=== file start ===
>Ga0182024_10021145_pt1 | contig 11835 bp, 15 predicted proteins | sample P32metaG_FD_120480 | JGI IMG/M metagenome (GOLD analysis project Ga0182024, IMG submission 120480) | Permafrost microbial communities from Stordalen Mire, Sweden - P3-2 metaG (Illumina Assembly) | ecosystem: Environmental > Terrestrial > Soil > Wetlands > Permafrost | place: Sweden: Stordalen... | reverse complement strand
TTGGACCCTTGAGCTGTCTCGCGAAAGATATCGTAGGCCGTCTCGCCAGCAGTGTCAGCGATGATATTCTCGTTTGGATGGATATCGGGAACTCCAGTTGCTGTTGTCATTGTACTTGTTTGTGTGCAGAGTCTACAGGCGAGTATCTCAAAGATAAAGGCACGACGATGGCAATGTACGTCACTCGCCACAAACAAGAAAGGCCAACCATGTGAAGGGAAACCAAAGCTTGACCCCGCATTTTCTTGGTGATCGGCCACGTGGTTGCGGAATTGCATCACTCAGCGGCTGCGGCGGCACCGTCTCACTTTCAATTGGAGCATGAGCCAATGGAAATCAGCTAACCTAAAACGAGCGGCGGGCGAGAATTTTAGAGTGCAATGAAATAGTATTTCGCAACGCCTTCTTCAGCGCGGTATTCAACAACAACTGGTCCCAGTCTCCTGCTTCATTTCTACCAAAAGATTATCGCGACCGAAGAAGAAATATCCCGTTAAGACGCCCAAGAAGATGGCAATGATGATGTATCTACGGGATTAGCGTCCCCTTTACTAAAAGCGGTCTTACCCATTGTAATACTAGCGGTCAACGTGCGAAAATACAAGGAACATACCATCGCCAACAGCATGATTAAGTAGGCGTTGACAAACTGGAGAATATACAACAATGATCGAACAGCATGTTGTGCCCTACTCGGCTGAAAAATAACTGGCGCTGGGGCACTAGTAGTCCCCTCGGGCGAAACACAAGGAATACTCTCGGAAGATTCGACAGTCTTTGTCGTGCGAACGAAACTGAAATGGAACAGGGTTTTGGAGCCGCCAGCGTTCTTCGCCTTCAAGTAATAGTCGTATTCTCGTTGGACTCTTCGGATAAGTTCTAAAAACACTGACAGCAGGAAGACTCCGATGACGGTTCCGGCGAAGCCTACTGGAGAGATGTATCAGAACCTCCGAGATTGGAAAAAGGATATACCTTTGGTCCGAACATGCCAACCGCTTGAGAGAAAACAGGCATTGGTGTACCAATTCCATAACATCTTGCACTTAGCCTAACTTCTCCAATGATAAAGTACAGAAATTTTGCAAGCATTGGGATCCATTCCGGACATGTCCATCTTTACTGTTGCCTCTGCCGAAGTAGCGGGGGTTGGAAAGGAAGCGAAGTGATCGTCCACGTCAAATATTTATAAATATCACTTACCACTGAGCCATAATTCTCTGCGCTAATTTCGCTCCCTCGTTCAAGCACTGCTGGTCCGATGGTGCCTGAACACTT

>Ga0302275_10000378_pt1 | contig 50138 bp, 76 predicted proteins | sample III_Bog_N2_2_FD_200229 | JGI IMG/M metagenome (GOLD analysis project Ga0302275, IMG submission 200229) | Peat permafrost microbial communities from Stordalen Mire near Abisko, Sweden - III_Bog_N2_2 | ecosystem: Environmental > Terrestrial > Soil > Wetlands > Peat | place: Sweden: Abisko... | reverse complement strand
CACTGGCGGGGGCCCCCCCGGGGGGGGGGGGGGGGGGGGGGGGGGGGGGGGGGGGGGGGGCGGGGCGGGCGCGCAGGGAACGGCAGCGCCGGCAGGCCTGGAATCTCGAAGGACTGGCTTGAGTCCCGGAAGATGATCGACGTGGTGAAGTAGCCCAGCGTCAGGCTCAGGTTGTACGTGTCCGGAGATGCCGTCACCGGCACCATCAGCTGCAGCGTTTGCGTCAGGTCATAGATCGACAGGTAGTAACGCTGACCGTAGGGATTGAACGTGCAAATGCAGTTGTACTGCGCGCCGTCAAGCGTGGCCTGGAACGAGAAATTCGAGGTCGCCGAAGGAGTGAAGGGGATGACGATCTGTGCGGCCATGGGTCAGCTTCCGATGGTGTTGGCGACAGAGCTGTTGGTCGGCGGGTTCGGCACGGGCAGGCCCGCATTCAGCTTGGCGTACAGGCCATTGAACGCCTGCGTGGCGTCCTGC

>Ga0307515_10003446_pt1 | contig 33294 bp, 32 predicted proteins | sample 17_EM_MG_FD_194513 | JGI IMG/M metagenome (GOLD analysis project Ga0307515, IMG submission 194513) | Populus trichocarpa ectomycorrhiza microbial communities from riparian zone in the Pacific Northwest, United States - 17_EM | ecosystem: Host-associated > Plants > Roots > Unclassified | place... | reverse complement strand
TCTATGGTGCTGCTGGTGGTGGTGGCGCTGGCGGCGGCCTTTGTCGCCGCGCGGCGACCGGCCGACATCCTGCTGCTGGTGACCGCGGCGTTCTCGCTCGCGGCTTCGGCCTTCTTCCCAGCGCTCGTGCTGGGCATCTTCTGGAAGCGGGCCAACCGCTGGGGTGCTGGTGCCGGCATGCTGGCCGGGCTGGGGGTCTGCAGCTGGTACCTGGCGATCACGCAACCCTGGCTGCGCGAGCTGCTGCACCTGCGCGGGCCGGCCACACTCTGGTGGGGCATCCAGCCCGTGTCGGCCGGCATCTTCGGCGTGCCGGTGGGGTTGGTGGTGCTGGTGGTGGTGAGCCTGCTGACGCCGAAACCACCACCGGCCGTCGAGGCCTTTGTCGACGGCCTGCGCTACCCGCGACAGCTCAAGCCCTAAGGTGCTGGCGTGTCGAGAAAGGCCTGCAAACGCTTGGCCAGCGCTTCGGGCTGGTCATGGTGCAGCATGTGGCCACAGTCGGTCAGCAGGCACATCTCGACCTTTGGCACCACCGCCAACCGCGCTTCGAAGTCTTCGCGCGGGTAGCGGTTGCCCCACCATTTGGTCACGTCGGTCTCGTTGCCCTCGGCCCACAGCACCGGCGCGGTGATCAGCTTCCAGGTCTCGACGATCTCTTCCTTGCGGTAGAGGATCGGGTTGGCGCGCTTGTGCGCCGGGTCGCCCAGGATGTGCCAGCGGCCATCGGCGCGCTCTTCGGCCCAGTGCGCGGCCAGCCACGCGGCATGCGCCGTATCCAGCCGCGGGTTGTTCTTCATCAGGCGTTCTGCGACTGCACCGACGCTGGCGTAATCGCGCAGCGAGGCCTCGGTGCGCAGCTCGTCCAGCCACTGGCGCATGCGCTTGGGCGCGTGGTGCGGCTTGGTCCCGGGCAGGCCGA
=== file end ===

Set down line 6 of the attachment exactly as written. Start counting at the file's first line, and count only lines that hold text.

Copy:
TCTATGGTGCTGCTGGTGGTGGTGGCGCTGGCGGCGGCCTTTGTCGCCGCGCGGCGACCGGCCGACATCCTGCTGCTGGTGACCGCGGCGTTCTCGCTCGCGGCTTCGGCCTTCTTCCCAGCGCTCGTGCTGGGCATCTTCTGGAAGCGGGCCAACCGCTGGGGTGCTGGTGCCGGCATGCTGGCCGGGCTGGGGGTCTGCAGCTGGTACCTGGCGATCACGCAACCCTGGCTGCGCGAGCTGCTGCACCTGCGCGGGCCGGCCACACTCTGGTGGGGCATCCAGCCCGTGTCGGCCGGCATCTTCGGCGTGCCGGTGGGGTTGGTGGTGCTGGTGGTGGTGAGCCTGCTGACGCCGAAACCACCACCGGCCGTCGAGGCCTTTGTCGACGGCCTGCGCTACCCGCGACAGCTCAAGCCCTAAGGTGCTGGCGTGTCGAGAAAGGCCTGCAAACGCTTGGCCAGCGCTTCGGGCTGGTCATGGTGCAGCATGTGGCCACAGTCGGTCAGCAGGCACATCTCGACCTTTGGCACCACCGCCAACCGCGCTTCGAAGTCTTCGCGCGGGTAGCGGTTGCCCCACCATTTGGTCACGTCGGTCTCGTTGCCCTCGGCCCACAGCACCGGCGCGGTGATCAGCTTCCAGGTCTCGACGATCTCTTCCTTGCGGTAGAGGATCGGGTTGGCGCGCTTGTGCGCCGGGTCGCCCAGGATGTGCCAGCGGCCATCGGCGCGCTCTTCGGCCCAGTGCGCGGCCAGCCACGCGGCATGCGCCGTATCCAGCCGCGGGTTGTTCTTCATCAGGCGTTCTGCGACTGCACCGACGCTGGCGTAATCGCGCAGCGAGGCCTCGGTGCGCAGCTCGTCCAGCCACTGGCGCATGCGCTTGGGCGCGTGGTGCGGCTTGGTCCCGGGCAGGCCGA